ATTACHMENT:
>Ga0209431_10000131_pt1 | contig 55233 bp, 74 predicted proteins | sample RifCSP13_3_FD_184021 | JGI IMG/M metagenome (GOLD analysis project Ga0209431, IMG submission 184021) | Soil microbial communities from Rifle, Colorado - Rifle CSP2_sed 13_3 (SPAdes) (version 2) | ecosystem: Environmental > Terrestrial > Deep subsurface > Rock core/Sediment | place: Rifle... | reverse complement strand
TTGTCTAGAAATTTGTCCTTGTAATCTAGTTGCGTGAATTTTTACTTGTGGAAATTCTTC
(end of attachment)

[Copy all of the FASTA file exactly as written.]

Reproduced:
>Ga0209431_10000131_pt1 | contig 55233 bp, 74 predicted proteins | sample RifCSP13_3_FD_184021 | JGI IMG/M metagenome (GOLD analysis project Ga0209431, IMG submission 184021) | Soil microbial communities from Rifle, Colorado - Rifle CSP2_sed 13_3 (SPAdes) (version 2) | ecosystem: Environmental > Terrestrial > Deep subsurface > Rock core/Sediment | place: Rifle... | reverse complement strand
TTGTCTAGAAATTTGTCCTTGTAATCTAGTTGCGTGAATTTTTACTTGTGGAAATTCTTC